1. Investing in green gases – hydrogen and biomethane
  2. Delivering a net-zero ready gas network by 2035
  3. Committing to zero to landfill by 2035 
  4. Increasing electric vehicle use

The organisation is keen to speak to any partners that would like to form a green panel. Please email sarah.williams@wwutilities.co.uk if you’d like to be included.

Meleri Davies, Partneriaeth Ogwen – Winner of Sustainability Champion 2019 

Last year’s Sustainability Champion winner, Meleri Davies shared details of her hometown in the beautiful Ogwen Valley and the Partneriaeth Ogwen enterprise which seeks to bring together the economy, language and culture, the environment, society and sustainability. 

Over the past twelve months, the project has grown in strength and size, taking over the community library where various sustainable measures are in place, including edible plants on the land, utilising renewable energy and the use of an electric car.  

She shared more about Ynni Ogwen, which is a project that produces electricity from hydroelectric power from Afon Ogwen and finally, ideas for developing a future plan for sustainable tourism in the area.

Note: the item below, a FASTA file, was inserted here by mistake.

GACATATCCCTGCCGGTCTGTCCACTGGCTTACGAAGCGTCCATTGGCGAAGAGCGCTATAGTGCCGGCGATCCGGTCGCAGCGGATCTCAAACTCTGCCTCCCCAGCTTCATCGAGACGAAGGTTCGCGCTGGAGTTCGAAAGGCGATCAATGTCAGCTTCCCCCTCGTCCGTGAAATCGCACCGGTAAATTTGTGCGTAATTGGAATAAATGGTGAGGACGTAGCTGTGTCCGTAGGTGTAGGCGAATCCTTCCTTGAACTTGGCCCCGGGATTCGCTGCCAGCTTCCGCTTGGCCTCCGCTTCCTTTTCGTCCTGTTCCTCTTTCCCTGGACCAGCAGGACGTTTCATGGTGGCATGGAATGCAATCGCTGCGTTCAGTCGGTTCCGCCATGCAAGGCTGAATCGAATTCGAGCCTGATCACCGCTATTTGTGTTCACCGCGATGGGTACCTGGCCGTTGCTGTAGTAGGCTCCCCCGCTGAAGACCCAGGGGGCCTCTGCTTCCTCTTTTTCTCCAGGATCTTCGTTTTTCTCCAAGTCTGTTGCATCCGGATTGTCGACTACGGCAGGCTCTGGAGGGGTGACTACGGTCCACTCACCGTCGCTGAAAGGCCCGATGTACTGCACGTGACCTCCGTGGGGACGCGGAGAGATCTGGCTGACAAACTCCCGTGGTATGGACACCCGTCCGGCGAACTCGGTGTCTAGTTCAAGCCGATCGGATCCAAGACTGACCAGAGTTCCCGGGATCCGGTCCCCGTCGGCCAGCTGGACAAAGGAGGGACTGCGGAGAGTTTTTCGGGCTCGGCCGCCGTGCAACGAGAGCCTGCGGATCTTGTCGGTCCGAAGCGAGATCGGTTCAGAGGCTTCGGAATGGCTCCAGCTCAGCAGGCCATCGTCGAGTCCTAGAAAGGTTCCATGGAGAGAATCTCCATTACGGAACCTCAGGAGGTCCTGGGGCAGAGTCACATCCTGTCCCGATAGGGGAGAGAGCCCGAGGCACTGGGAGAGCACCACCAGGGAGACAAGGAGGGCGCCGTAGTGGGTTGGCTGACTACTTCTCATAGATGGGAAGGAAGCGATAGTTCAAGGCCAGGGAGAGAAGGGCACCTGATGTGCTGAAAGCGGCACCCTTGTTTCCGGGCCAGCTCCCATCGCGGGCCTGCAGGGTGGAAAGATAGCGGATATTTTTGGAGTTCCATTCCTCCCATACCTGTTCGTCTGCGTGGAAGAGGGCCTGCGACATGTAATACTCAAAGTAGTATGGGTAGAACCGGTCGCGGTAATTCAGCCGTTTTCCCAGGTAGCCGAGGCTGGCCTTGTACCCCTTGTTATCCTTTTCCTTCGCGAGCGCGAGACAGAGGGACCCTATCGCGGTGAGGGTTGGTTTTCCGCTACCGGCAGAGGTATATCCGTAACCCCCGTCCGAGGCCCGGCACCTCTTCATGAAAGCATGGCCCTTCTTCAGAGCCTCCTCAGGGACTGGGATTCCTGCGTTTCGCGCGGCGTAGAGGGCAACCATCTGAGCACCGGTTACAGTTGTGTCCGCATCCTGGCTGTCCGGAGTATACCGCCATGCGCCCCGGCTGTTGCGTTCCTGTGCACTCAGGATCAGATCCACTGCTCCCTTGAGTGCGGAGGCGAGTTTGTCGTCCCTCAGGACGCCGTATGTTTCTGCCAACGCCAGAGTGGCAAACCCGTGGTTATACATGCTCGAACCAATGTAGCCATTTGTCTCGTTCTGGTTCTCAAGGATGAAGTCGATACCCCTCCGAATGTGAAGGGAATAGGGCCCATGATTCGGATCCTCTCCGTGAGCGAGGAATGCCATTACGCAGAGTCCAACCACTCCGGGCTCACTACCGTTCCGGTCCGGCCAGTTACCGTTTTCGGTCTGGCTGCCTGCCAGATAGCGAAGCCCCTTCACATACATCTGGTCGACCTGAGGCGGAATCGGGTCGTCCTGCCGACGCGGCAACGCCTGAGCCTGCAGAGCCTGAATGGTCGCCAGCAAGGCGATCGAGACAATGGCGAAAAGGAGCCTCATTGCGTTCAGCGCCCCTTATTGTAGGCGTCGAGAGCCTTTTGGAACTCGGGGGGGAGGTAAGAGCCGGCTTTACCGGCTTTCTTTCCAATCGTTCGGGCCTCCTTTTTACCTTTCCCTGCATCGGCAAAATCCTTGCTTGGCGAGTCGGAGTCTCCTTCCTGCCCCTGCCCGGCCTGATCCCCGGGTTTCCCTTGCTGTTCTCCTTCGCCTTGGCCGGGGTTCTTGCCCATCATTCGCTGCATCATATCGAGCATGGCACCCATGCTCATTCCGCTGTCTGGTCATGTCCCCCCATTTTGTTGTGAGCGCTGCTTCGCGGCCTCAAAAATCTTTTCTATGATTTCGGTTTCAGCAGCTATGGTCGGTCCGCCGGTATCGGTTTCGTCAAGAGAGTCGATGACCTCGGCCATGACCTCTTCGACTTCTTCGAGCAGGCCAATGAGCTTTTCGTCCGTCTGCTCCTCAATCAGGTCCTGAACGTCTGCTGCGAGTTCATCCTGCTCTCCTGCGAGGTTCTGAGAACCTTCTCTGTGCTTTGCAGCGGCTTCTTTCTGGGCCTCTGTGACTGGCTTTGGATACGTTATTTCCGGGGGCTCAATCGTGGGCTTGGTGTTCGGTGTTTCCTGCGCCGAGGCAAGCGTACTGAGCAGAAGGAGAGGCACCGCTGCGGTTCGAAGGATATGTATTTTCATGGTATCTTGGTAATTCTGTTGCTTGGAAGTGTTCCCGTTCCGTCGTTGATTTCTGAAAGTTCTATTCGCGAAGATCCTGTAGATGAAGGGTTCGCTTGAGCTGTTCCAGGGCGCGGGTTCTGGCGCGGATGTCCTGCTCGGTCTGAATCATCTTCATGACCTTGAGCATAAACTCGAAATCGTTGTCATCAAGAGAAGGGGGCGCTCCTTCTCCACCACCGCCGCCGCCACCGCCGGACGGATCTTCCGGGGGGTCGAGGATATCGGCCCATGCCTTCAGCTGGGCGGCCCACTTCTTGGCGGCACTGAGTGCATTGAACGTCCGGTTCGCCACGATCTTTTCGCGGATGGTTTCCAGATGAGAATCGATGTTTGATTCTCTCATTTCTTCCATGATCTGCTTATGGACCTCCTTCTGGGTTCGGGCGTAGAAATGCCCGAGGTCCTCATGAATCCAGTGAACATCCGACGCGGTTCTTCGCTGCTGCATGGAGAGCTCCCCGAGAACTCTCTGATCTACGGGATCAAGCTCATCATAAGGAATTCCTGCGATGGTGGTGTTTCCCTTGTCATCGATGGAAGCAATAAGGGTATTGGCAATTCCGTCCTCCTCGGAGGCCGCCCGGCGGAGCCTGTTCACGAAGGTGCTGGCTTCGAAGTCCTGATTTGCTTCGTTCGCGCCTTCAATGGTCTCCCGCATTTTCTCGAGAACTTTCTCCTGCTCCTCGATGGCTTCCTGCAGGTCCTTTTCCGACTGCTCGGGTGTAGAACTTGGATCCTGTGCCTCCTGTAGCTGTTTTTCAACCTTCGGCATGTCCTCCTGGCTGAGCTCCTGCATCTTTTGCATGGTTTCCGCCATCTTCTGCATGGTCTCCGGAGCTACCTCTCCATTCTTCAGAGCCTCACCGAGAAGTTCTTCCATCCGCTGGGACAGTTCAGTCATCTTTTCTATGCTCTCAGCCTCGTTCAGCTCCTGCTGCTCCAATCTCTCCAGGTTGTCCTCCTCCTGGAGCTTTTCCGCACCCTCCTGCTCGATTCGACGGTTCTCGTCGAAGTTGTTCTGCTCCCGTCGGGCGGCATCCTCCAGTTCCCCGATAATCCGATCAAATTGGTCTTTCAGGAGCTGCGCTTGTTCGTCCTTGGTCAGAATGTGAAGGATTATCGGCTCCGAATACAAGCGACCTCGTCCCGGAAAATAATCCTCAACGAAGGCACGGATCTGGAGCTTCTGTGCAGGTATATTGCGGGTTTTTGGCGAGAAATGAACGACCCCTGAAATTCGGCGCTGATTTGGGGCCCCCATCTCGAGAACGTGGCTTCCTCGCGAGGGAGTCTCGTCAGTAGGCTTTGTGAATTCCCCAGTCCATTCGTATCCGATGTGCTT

Learn more about their work here: www.partneriaethogwen.cymru 

Paul Allen – Centre for Alternative Technology – winner of the Special Award 2019 

Winner of the Special Award 2019 for his dedication and work with the Centre for Alternative Technology, Paul discussed the cycle of demand for renewable energy and the policies and measures that could be put in place for people to understand and action zero-carbon solutions.

He touches on the importance of Carbon Literacy training to all people in leadership in Wales and also the importance of citizen engagement with local Councils on the declaration of a climate emergency and related action plans. 

Click here to find out more about CAT’s work and Zero Carbon Britain. 

Grant Peisley, YnNi Teg – winner of Outstanding Renewable Energy Project 2018 

Our 2018 winner of Outstanding Renewable Energy Project, Grant Peisley, Director of the community wind turbine project YnNi Teg delves into the success of the project over the past 12 months. 

He shares that 2000 tonnes of Co2 has been saved since 2016 and that a total of 16,000 tonnes will be saved over its lifetime. Also, Grant shared the organisations latest campaign ‘pants powered by wind’ which received the away for Best Community Energy photo of the year.